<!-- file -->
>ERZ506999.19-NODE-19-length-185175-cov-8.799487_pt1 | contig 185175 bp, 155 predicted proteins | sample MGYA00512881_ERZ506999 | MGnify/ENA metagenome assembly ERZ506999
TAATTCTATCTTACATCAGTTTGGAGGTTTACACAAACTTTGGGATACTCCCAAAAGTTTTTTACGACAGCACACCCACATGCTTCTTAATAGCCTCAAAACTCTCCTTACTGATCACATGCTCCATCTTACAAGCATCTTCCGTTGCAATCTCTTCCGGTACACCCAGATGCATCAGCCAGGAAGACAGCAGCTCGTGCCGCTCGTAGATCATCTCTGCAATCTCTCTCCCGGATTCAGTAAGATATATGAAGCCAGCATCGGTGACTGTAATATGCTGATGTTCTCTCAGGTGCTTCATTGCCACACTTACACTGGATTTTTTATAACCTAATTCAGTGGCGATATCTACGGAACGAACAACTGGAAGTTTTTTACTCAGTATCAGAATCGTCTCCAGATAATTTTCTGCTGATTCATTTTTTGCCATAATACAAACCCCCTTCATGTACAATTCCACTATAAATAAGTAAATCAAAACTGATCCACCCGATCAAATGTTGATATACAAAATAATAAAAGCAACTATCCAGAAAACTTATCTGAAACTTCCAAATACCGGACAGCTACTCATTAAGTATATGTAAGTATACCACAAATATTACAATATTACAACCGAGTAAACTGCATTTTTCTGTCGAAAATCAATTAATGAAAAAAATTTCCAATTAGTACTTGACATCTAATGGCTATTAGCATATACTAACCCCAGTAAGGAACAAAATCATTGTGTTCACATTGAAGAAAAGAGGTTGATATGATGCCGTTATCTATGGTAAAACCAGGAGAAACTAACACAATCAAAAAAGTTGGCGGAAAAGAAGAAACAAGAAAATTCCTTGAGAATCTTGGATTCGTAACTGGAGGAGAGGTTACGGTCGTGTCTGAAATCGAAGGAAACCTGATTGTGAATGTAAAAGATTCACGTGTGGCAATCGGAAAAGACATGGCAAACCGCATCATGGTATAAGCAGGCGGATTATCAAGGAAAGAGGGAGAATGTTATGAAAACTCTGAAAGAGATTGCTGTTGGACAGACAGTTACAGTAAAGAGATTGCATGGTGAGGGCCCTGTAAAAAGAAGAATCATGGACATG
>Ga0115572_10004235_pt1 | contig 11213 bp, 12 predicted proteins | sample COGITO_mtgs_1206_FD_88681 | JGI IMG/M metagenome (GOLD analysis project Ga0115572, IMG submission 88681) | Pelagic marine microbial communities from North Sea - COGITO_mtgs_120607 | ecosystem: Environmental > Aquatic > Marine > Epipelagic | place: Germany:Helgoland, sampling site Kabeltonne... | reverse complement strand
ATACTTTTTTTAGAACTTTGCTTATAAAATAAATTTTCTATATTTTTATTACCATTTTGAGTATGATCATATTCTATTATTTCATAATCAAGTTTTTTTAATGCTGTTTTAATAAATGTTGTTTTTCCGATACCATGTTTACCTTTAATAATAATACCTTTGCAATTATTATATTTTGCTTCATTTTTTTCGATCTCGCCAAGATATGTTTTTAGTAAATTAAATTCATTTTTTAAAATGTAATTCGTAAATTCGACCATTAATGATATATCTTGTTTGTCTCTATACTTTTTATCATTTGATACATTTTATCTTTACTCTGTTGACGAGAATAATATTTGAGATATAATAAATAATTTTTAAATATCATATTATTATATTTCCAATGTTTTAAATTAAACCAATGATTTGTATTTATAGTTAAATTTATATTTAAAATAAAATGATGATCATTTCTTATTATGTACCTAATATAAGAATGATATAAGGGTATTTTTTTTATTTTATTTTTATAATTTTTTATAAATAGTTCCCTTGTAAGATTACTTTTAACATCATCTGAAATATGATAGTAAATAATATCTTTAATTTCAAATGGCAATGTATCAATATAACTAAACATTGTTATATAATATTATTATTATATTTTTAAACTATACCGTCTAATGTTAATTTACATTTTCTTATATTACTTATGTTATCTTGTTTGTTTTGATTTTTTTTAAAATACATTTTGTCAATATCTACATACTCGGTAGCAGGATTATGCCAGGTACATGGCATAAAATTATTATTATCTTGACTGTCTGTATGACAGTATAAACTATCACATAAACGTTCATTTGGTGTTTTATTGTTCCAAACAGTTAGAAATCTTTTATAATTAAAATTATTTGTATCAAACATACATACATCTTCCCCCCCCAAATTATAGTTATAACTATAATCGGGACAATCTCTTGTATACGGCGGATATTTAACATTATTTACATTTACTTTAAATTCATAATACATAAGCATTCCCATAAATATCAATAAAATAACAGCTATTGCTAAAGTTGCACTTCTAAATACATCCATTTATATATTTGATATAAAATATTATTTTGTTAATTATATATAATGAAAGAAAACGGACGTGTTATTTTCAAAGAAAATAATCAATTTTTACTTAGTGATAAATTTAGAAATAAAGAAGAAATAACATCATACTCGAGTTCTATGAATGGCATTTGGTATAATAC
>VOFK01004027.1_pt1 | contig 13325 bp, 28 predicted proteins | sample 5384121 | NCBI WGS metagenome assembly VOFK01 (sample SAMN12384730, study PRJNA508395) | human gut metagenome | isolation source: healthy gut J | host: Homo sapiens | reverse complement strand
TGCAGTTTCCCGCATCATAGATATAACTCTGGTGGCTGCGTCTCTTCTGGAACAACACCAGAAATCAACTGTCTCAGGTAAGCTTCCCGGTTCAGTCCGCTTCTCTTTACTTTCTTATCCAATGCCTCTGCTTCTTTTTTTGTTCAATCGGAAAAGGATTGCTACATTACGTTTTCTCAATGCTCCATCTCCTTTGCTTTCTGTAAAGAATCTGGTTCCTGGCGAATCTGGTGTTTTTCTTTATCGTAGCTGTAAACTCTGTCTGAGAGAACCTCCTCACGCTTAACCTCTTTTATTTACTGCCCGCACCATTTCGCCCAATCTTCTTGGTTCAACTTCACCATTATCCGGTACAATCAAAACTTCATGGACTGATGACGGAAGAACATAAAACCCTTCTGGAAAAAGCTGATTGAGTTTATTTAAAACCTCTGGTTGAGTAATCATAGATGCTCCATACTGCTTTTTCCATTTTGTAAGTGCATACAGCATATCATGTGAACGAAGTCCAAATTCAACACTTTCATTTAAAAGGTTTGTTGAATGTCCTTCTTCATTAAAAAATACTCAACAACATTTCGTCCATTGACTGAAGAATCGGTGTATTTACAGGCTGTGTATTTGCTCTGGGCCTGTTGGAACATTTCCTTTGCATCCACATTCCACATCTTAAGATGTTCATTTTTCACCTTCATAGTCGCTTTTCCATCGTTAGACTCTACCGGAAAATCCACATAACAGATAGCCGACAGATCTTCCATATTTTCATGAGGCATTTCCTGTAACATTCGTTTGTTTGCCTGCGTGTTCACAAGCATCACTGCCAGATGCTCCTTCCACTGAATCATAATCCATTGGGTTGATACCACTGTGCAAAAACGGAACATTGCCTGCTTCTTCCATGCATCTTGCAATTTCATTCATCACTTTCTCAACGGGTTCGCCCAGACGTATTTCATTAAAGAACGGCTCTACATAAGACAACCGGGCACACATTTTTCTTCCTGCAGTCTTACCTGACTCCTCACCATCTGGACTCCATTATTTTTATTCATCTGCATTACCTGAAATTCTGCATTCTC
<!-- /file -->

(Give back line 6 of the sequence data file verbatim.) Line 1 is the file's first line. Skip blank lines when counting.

TGCAGTTTCCCGCATCATAGATATAACTCTGGTGGCTGCGTCTCTTCTGGAACAACACCAGAAATCAACTGTCTCAGGTAAGCTTCCCGGTTCAGTCCGCTTCTCTTTACTTTCTTATCCAATGCCTCTGCTTCTTTTTTTGTTCAATCGGAAAAGGATTGCTACATTACGTTTTCTCAATGCTCCATCTCCTTTGCTTTCTGTAAAGAATCTGGTTCCTGGCGAATCTGGTGTTTTTCTTTATCGTAGCTGTAAACTCTGTCTGAGAGAACCTCCTCACGCTTAACCTCTTTTATTTACTGCCCGCACCATTTCGCCCAATCTTCTTGGTTCAACTTCACCATTATCCGGTACAATCAAAACTTCATGGACTGATGACGGAAGAACATAAAACCCTTCTGGAAAAAGCTGATTGAGTTTATTTAAAACCTCTGGTTGAGTAATCATAGATGCTCCATACTGCTTTTTCCATTTTGTAAGTGCATACAGCATATCATGTGAACGAAGTCCAAATTCAACACTTTCATTTAAAAGGTTTGTTGAATGTCCTTCTTCATTAAAAAATACTCAACAACATTTCGTCCATTGACTGAAGAATCGGTGTATTTACAGGCTGTGTATTTGCTCTGGGCCTGTTGGAACATTTCCTTTGCATCCACATTCCACATCTTAAGATGTTCATTTTTCACCTTCATAGTCGCTTTTCCATCGTTAGACTCTACCGGAAAATCCACATAACAGATAGCCGACAGATCTTCCATATTTTCATGAGGCATTTCCTGTAACATTCGTTTGTTTGCCTGCGTGTTCACAAGCATCACTGCCAGATGCTCCTTCCACTGAATCATAATCCATTGGGTTGATACCACTGTGCAAAAACGGAACATTGCCTGCTTCTTCCATGCATCTTGCAATTTCATTCATCACTTTCTCAACGGGTTCGCCCAGACGTATTTCATTAAAGAACGGCTCTACATAAGACAACCGGGCACACATTTTTCTTCCTGCAGTCTTACCTGACTCCTCACCATCTGGACTCCATTATTTTTATTCATCTGCATTACCTGAAATTCTGCATTCTC